Despite the global auto industry shrinking some 16% in 2020, sales of electric cars continued to grow last year. There are now more than 11m electric cars on the road globally, but this number is expected to grow almost 13-fold in the coming decade.
After drifting around 1.5% lower last week, the US Nasdaq technology index sold off 2.6% on Monday (10 May) in its worst day since March. Investors fretting over inflation fears sold down many of the biggest names in the tech sphere, which also helped to push both the S&P 500 and the blue-chip Dow Jones Industrial indices off their recent record highs.
Despite a strong showing during the latest earnings season, there was little or no price movement from the major tech firms suggesting that the ‘good news’ was already priced in. On Monday, these stocks came under fire, with the likes of Microsoft and Apple falling more than 2% and Tesla skidding more than 6%.
Elsewhere, Facebook dropped more than 4% with both Amazon and Netflix falling more than 3% and Alphabet (Google) easing 2%.
Adidas, the German sportswear giant, saw its shares jump almost 9% on Friday (7 May) when it reported strong sales growth and raised its outlook for earnings this year. This was in the expectation that the return of major sporting events would help tide over demand while it navigates continued lockdowns in Europe and boycotts in China.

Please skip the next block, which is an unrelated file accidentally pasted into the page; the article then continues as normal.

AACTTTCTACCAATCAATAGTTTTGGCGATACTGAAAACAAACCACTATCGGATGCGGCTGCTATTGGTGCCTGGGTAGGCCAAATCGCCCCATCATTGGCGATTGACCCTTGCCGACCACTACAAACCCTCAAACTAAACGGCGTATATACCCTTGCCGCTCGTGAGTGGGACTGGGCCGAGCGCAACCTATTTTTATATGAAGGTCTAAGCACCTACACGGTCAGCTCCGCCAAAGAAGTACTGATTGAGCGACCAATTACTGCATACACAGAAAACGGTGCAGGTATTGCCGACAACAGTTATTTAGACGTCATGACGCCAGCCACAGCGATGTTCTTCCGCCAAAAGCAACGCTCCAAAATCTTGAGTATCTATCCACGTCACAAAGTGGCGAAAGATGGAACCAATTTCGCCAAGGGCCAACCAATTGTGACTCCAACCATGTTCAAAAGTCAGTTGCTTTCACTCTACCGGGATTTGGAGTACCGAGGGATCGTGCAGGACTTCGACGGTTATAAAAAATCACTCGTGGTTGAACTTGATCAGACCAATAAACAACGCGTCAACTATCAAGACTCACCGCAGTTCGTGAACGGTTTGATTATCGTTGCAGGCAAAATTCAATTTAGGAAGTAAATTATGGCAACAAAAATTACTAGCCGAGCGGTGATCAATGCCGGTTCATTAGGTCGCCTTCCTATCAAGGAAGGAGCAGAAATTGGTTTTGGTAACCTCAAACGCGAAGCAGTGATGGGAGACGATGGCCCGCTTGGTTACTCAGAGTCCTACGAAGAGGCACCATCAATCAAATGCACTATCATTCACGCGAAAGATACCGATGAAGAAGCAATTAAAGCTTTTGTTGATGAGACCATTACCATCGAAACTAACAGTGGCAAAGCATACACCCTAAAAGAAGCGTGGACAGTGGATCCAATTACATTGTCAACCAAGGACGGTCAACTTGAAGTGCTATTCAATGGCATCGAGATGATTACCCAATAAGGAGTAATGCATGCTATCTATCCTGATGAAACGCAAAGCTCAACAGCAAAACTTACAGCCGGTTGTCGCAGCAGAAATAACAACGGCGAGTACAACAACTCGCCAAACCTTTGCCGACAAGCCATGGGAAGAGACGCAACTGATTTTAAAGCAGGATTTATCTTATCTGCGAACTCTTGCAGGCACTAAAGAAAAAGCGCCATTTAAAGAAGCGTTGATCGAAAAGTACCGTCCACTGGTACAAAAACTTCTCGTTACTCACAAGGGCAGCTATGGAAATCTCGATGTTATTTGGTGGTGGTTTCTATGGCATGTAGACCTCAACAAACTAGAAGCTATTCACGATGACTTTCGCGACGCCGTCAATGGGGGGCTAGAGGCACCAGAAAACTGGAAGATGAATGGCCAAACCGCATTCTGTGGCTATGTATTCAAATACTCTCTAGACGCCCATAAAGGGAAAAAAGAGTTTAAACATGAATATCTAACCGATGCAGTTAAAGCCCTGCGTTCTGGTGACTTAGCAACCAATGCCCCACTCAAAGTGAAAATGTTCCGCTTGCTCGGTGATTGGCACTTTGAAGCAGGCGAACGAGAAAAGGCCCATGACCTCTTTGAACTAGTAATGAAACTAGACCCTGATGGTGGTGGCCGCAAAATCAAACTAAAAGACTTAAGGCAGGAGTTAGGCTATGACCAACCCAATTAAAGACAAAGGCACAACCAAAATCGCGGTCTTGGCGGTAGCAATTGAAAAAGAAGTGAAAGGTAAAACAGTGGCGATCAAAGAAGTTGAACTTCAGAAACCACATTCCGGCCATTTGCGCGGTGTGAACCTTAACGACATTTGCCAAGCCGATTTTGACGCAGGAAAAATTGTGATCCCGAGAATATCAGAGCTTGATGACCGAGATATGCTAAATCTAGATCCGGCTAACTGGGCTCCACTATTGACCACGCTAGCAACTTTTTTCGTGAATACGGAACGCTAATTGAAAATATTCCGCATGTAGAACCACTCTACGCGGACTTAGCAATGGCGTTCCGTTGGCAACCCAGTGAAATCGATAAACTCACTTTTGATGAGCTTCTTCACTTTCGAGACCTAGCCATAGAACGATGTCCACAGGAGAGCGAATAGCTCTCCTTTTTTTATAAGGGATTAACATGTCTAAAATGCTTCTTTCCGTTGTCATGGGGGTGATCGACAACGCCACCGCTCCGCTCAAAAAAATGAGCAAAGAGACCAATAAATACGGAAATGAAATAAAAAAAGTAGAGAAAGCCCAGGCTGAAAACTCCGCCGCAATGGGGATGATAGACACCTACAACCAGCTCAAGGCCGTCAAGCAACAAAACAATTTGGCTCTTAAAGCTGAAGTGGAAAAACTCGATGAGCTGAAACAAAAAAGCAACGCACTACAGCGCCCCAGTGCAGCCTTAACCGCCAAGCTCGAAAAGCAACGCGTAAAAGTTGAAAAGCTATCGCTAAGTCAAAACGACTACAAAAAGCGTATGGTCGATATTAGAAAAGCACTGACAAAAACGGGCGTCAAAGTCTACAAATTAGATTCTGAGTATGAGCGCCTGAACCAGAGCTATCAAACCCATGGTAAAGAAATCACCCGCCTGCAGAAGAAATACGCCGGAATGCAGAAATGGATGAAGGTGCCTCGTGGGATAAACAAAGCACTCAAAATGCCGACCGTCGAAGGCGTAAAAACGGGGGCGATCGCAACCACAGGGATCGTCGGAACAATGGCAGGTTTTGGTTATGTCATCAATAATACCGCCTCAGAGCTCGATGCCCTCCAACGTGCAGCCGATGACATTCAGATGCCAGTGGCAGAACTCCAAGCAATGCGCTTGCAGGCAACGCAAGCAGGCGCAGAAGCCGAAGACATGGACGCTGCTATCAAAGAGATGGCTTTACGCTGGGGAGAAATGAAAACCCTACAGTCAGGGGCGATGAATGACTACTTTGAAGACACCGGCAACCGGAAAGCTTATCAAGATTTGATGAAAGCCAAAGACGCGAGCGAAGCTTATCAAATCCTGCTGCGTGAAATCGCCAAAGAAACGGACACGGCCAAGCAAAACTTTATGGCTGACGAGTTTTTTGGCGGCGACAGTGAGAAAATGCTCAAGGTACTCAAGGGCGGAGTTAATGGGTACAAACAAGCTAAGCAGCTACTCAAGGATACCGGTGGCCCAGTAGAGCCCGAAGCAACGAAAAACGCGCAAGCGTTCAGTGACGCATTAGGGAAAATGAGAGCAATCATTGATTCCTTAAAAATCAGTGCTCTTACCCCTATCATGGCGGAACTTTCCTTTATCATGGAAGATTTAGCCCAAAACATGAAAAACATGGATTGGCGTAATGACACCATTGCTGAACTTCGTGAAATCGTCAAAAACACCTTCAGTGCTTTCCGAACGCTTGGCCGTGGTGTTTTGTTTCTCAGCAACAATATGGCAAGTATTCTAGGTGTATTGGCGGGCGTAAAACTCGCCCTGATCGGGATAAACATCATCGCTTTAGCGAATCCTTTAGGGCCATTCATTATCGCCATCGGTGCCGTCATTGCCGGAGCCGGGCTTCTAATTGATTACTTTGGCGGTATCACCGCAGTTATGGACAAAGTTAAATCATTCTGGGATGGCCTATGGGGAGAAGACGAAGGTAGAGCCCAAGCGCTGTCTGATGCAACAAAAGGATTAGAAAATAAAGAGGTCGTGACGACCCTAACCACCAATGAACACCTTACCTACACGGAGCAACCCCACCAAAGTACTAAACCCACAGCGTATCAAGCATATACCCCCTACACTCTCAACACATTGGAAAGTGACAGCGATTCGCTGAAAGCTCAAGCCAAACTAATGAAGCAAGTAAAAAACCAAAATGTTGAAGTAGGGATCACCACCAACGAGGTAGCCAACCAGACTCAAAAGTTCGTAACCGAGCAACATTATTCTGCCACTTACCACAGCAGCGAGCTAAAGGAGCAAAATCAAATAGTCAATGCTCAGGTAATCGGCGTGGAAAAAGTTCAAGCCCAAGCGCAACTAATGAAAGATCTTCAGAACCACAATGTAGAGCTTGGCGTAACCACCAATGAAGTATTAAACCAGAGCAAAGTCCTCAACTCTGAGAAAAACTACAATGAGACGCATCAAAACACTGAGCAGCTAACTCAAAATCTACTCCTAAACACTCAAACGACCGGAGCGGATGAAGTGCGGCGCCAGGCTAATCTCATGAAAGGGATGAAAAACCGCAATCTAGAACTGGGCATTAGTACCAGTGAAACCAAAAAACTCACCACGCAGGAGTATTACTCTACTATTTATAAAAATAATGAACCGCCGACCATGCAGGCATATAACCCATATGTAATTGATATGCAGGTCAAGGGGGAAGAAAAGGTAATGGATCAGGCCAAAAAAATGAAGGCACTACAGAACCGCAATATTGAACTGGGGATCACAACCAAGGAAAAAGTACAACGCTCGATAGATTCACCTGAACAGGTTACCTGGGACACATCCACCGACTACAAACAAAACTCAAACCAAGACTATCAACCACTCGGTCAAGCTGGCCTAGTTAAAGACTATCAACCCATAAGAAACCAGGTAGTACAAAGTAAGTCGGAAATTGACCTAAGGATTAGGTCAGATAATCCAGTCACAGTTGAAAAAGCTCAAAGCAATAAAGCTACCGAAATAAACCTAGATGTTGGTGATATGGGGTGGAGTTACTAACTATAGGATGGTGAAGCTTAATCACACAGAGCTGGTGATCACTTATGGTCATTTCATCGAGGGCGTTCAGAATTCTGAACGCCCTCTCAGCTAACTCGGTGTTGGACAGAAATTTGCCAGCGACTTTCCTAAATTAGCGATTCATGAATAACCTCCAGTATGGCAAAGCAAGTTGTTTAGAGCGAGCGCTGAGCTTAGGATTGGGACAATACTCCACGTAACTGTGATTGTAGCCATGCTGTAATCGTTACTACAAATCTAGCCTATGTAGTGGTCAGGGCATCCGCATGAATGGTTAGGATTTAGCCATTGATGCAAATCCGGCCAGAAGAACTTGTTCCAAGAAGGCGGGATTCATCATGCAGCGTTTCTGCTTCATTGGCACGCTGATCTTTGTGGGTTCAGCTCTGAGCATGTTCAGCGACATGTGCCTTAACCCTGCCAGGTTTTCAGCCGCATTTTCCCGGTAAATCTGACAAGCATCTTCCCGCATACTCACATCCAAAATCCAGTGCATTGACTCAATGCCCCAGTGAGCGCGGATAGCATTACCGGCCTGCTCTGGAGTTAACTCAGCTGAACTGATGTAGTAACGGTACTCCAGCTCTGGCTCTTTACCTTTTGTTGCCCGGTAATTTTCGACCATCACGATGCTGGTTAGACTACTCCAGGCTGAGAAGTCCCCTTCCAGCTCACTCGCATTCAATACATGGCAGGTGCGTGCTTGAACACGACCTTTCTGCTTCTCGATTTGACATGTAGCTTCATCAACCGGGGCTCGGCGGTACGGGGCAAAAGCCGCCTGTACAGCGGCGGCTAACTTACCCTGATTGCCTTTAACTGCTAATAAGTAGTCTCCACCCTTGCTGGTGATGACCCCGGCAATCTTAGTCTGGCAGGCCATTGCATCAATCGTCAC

In a statement, Adidas said it hopes sales growth in 2021 will reach the high teens, boosted by the 50% surge it expects to see in the second quarter. Sales growth will be driven by new products such as its Ultraboost recyclable running shoe and major sporting events such as the European (UEFA Euro) and South American (Copa America) football championships, it said.
China accounts for almost a quarter of Adidas’ sales but demand nosedived in March when the likes of Adidas, Nike and Puma made statements on the human rights abuses suffered by the Uighur Muslim population in Xinjiang – one of China’s key cotton-producing areas – which resulted in immediate Chinese boycotts of their products.
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